In bankruptcy, a homestead exemption protects equity in your home. Here you’ll find specific information about the homestead exemption in Ohio.
For information about how the homestead exemption works in both Chapter 7 and Chapter 13 bankruptcy, see The Homestead Exemption in Bankruptcy. For more articles on exemptions, see our Bankruptcy Exemptions area.
Under the Ohio exemption system, homeowners domiciled in Ohio may exempt up to $ 132,900 of equity in their home, or other real or personal property in which they or their dependents reside.
If, after applying the homestead exemption, a relatively small amount of unprotected equity exists, you may still be able to keep your home. Because most trustees deduct the cost of selling the home from the home's value, if there's only a small amount of unprotected equity, the trustee is unlikely to sell the home because there would little or nothing left for your unsecured creditors. In addition, you may use another exemption, such as the wildcard, to protect the remaining nonexempt home equity.
Ohio permits you to double the homestead exemption amount if you file bankruptcy jointly with your spouse. This means that a married couple filing jointly in Ohio can exempt up to $265,800 of equity in real or personal property in which they or their dependents reside.
If only one filing spouse is the owner of title and the other spouse possesses only a dower interest by virtue of marriage (Under O.R.C 2103, dower entitles the non-owner spouse to one third of the value of the property), a trustee could argue that the non-title owner may not utilize the exemption in excess of the value of the dower interest.
Example. Say that a man owns a home and then marries, but does not transfer ownership of the home to his wife by title. The value of the home is $270,000. The husband may use the homestead exemption to protect $132,900 worth of equity. The wife’s dower interest is one third of the home's value, or $90,000. The wife may only use her homestead exemption up to the value of her dower interest, that is, $90,000. So, the couple may protect up to $222,900 of equity in the home using the homestead exemption.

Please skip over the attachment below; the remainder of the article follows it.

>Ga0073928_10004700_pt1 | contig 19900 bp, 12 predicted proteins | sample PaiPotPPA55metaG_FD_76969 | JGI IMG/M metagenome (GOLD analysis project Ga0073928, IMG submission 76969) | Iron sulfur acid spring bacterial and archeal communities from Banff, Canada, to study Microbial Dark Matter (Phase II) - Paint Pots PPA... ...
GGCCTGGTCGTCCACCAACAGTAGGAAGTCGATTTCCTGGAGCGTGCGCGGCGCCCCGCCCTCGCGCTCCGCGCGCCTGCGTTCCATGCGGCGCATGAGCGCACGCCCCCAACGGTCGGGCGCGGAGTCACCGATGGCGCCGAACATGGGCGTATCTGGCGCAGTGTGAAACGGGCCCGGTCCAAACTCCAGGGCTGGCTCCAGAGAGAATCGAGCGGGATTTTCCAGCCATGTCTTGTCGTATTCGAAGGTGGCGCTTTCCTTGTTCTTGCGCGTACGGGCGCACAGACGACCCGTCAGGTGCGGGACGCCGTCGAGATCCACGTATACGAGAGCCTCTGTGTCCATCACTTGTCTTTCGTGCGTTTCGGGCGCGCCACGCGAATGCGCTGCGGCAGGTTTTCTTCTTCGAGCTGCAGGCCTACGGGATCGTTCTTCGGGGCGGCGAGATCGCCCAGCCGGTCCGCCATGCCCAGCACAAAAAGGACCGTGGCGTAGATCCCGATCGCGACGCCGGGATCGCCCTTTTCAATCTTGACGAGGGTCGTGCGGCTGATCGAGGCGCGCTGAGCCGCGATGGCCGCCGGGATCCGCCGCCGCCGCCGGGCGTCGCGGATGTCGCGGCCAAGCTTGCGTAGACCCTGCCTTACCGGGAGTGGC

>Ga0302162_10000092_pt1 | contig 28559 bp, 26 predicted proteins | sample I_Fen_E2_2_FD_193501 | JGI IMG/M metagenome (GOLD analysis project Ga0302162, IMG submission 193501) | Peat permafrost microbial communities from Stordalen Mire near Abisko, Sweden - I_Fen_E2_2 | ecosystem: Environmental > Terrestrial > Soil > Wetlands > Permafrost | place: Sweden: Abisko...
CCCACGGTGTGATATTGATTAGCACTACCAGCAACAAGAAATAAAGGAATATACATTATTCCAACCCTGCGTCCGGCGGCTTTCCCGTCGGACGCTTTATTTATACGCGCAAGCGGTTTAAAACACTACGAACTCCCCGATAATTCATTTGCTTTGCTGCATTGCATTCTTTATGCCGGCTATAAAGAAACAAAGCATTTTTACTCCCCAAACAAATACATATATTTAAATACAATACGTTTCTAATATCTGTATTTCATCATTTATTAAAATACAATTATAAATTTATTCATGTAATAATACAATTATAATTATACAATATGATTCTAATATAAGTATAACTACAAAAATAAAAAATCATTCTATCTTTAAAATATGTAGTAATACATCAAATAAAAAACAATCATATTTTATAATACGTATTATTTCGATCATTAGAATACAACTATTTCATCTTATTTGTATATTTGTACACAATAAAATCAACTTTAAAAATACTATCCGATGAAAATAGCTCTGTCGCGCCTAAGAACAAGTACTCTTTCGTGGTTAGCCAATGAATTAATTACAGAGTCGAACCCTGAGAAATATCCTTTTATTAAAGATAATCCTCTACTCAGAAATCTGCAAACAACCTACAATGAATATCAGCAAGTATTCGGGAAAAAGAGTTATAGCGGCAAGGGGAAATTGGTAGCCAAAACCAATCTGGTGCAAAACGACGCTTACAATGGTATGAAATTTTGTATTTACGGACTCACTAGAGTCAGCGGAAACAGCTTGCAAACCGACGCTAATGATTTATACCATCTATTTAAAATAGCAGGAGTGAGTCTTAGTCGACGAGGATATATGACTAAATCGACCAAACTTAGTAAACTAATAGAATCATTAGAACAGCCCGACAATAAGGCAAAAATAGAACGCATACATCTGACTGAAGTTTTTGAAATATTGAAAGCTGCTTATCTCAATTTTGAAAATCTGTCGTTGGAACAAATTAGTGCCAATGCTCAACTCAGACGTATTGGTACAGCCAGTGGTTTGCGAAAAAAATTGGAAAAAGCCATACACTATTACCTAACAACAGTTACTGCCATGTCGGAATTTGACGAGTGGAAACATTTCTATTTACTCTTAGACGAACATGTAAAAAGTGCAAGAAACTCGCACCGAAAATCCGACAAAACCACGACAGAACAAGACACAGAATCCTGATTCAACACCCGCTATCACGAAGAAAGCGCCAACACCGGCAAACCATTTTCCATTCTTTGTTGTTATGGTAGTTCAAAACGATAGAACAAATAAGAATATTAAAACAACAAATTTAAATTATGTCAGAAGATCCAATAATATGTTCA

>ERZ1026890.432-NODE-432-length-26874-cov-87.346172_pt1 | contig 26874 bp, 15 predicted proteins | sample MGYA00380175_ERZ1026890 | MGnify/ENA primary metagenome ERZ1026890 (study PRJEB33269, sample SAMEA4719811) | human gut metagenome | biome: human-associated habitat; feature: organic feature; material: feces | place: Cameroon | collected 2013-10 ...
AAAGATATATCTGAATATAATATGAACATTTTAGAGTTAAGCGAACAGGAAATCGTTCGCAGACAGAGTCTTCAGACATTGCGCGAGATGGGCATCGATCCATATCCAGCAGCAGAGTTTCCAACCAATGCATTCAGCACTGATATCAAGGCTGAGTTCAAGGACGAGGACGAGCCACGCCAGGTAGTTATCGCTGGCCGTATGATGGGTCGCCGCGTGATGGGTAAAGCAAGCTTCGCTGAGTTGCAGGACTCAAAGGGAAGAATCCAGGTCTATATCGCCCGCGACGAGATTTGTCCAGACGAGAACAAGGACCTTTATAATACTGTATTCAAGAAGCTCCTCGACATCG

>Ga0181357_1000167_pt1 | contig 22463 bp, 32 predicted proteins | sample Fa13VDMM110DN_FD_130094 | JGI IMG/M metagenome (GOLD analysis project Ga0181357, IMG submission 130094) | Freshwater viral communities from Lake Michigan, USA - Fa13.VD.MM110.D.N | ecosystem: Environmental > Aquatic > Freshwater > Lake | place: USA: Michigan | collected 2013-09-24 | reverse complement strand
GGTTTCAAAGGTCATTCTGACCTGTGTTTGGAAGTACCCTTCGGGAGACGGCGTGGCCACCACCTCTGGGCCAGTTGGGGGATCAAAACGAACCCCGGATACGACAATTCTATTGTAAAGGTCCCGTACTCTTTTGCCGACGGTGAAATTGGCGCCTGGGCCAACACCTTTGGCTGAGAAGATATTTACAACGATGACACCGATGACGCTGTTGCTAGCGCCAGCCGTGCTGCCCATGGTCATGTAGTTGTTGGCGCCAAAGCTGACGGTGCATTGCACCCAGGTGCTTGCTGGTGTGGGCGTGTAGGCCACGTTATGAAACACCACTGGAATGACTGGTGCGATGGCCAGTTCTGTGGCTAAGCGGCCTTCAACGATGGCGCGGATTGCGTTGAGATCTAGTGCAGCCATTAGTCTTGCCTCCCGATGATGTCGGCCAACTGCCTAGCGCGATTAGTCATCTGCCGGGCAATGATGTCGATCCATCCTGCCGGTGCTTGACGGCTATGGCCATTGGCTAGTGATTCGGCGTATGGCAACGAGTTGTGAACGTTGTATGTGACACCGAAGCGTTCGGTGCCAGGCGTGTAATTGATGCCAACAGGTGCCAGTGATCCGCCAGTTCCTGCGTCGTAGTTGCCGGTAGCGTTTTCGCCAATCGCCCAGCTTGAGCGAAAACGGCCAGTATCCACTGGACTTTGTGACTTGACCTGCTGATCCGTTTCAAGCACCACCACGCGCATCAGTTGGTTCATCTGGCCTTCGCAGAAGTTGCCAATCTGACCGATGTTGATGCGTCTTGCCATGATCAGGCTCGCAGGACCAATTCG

In Ohio, the homestead exemption applies to real and personal property in which you reside, including but not limited to your home, condominium, mobile, or manufactured home. Ohio debtors or their dependents must reside in the property in which they claim the homestead exemption at the time bankruptcy is filed. Ohio does not permit you to apply the homestead exemption to burial plots; however, O.R.C. 2329.66(A)(8) provides an exemption specifically for burial plots.
In Ohio, you may use only the state exemption system when filing bankruptcy. Ohio has opted out of the federal exemption system, and thus does not permit debtors to utilize the federal bankruptcy exemptions (although federal nonbankruptcy exemptions may be available to Ohio debtors, such as exemptions for wages, Social Security, and veterans’ benefits).
In Ohio, the homestead exemption is automatic – you don’t have to file a homestead declaration in order to claim the homestead exemption in bankruptcy.
If property is held as a tenancy in the entirety, it means the property is jointly owned by a married couple as a single marital entity, not as individuals. Ohio law permitted tenancies in the entirety to be created between 1972 and 1984. A tenancy in the entirety established during this period remains valid, but such tenancies may no longer be created. In accordance with Ohio case law, a tenancy by the entirety that was created prior to April 4, 1985 may be exempt against debts owed by only one spouse. (In re Pernus, 143 B.R. 856 (N.D. Ohio 1992), In re Cline, 164 B.R. 592 (Bankr.S.D. Ohio 1994).)
Ohio’s homestead exemption is found in the Ohio state statutes at Ohio Revised Code Section 2329.66. To learn how to find state statutes, check out Nolo’s Laws and Legal Research area.
In accordance with O.R.C. 2329.66(B), the Ohio exemption amounts will be adjusted on the first day of April of every third calendar year, starting on April 1, 2010. The exemption amounts will be adjusted to reflect the consumer price index for urban consumers, as provided by the United States Department of Labor. The adjusted amounts are retroactive and will affect the judgments entered during the period ending on December 31 of the year preceding the adjustment.